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This is the massive ship that will take the damaged USS John S. McCain back to Japan

The MV Blue Marlin transporting the USS Cole, October 31, 2000. (U.S. Navy/Released)

The US Navy plans to transport damaged guided-missile destroyer USS John S. McCain from Singapore to Japan using a heavy-lift ship, a massive vessel used to transport unseaworthy ships across open ocean.

US Naval Sea Systems Command said on Wednesday that the Navy planned to issue a task order on an existing contract “for the salvage patching and transport via heavy lift” of the McCain to the Navy’s ship repair facility in Yokosuka, Japan.

The McCain was damaged in a collision with a merchant tanker at sea east of the Straits of Malacca on August 21. The McCain’s hull on the port side aft was punctured, flooding berthing, machinery, and communications rooms.

Ten US sailors were killed, and the McCain is currently docked at Changi Naval Base in Singapore.

The Navy said it was moving the McCain to Japan in order to complete a damage assessment and determine a full repair plan. Relocating the ship also allows the ship’s crew to be closer to their families during the evaluation.

The move, which is tentatively slated for late September, will come as a modification of a contract between the Navy and SMIT Salvage, a Sea Systems Command spokeswoman told USNI News.

heavy lift ship Blue Marlin sea-based X-band radar

The heavy lift vessel MV Blue Marlin carries the Sea-Based X-Band Radar into Pearl Harbor, Hawaii, after a 15,000-mile journey from Corpus Christi, Texas, on January 9, 2006. US Navy Petty Officer 2nd Class Ryan C. McGinley, US Navy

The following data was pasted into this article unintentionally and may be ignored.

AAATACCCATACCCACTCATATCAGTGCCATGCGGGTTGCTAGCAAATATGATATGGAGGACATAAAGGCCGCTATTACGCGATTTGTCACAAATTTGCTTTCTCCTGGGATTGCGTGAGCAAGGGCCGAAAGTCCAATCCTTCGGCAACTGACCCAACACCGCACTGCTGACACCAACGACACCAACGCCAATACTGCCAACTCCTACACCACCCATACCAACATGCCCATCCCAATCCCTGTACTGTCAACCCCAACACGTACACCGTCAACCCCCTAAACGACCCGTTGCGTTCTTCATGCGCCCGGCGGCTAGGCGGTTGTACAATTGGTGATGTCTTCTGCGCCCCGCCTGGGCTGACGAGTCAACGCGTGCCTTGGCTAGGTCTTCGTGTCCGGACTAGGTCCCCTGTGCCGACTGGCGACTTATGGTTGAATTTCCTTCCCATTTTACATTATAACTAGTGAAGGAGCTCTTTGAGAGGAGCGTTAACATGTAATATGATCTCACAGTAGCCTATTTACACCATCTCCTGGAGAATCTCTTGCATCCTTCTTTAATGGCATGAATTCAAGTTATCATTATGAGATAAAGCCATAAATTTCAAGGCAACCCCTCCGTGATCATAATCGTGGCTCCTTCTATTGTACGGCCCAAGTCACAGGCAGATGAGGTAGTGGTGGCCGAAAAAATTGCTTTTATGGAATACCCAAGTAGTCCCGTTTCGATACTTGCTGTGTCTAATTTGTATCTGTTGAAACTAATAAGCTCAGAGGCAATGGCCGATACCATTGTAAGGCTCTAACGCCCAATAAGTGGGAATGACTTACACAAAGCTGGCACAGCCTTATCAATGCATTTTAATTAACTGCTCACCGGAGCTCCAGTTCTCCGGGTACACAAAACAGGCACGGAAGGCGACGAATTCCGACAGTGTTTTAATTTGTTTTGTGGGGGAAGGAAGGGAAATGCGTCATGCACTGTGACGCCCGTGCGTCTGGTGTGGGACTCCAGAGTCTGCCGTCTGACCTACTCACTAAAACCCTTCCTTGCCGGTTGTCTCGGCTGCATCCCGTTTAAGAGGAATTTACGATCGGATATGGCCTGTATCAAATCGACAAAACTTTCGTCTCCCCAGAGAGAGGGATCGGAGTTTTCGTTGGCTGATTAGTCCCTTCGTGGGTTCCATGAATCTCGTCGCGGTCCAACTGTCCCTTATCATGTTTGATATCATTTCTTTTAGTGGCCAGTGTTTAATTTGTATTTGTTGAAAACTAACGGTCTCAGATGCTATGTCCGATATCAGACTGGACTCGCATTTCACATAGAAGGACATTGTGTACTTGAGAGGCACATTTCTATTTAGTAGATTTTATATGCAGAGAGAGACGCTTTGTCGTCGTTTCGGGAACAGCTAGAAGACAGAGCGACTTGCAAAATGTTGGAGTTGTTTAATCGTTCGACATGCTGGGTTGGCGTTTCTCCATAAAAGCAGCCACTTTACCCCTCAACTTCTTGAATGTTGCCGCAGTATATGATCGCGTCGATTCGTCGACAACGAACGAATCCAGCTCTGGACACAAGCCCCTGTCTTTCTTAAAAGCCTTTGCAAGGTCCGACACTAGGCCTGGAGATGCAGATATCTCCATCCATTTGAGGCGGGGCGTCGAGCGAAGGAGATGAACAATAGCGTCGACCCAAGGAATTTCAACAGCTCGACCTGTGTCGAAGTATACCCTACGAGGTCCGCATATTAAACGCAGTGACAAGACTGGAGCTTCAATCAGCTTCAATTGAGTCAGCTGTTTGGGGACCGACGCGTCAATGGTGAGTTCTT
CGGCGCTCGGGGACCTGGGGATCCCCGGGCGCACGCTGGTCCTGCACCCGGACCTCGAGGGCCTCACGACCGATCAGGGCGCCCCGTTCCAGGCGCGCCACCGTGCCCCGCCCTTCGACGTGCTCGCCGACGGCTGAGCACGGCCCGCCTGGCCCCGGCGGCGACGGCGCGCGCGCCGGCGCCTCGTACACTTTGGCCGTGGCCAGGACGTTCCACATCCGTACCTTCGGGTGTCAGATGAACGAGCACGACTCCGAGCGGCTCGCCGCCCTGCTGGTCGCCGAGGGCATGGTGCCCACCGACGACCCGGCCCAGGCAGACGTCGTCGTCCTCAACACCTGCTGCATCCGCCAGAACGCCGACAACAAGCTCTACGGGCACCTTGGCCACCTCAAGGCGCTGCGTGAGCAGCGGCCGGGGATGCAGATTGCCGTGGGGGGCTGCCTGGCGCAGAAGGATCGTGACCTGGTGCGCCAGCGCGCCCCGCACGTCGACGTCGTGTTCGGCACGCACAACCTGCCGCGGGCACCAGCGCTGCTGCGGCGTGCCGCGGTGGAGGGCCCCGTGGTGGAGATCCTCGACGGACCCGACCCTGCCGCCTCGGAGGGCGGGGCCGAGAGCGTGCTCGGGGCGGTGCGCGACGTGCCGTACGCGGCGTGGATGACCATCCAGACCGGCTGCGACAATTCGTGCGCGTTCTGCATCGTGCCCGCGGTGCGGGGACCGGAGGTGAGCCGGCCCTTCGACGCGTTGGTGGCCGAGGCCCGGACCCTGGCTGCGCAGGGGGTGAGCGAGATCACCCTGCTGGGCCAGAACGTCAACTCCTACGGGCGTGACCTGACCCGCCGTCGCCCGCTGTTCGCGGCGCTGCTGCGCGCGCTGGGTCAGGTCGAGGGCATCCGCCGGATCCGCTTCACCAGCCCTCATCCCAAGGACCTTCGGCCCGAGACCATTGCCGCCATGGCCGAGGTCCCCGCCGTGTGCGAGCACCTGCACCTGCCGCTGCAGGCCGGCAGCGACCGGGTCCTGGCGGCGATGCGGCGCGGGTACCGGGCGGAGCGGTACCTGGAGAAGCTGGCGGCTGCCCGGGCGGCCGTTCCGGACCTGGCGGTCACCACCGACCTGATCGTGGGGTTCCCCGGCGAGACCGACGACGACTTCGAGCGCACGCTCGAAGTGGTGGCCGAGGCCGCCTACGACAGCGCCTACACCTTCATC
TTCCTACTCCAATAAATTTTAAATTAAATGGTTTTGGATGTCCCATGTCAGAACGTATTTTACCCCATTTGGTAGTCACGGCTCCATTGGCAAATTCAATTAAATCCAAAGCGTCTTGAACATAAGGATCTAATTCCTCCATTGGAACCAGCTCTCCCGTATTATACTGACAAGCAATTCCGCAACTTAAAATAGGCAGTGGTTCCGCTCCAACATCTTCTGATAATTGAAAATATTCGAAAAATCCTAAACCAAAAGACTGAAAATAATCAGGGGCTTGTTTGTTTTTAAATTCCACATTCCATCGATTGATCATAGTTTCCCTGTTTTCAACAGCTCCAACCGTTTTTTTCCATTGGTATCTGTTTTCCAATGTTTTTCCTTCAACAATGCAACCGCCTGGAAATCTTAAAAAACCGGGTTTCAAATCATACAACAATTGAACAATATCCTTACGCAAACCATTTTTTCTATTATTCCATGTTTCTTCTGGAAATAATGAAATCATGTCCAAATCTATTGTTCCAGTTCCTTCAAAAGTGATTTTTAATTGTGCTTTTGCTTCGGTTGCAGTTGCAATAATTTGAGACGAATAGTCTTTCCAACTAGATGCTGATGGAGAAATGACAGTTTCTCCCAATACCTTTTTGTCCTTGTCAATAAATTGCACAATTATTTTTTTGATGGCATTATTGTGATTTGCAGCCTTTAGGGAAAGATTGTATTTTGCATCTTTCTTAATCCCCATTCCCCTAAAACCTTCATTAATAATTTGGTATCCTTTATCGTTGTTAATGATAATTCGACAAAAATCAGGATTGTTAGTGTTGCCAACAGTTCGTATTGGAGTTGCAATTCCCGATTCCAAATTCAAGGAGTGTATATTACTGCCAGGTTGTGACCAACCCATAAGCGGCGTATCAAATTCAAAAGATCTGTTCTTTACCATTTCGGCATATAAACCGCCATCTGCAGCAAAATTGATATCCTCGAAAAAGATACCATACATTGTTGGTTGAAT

The announcement about the McCain’s move comes just days after the Navy awarded a contract to a Houston company to move the USS Fitzgerald, damaged in a deadly June collision off the cost of Japan, from that country to a shipyard in Mississippi for repair work. That move could be made in September as well.

The Fitzgerald transport contract solicitation specifically requested a float-on/float-off vessel for the job, using another name for heavy-lift ships.

A heavy-lift ship transports other vessels by filling ballast tanks to submerge its main deck, allowing the cargo to be floated on board — sometimes into a cradle to stabilize it while underway. Once secured, the heavy-lift ship sheds the ballast and sails under its own power. At its destination, the heavy-lift ship reverses the process, allowing the cargo to float off.

MV Blue Marlin USS Cole heavy lift ship

The MV Blue Marlin transporting the USS Cole, October 31, 2000. US Navy

The last time a heavy-lift ship was contracted to move a Navy vessel over an ocean was in 2000, when the Norwegian firm Offshore Heavy Transport used the MV Blue Marlin to transportArleigh Burke-class destroyer USS Cole to the US from Yemen, where it was damaged in a suicide attack that killed 17 sailors.

The $4.5 million the Navy paid to move the Cole is about double the $3.1 million the service plans to pay to move the Fitzgerald, when measured in 2017 dollars, according to USNI News. The Fitzgerald’s repair costs could also vastly exceed those of the Cole, as the damage to the Fitzgerald largely affects its complex electronics system.

The US Navy doesn’t only use heavy-lift ships to transport damaged ships. They also move smaller craft, like minesweepers and patrol boats, to operating areas in foreign waters.

heavy lift ship Condock IV float on float off USS Defender

The mine-warfare ship USS Defender enters the submerged deck of the Military Sealift Command heavy-lift vessel Condock IV during a float-on/float-off in Japan, June 3, 2009.US Navy photo by Mass Communication Specialist 2nd Class Joshua J. Wahl

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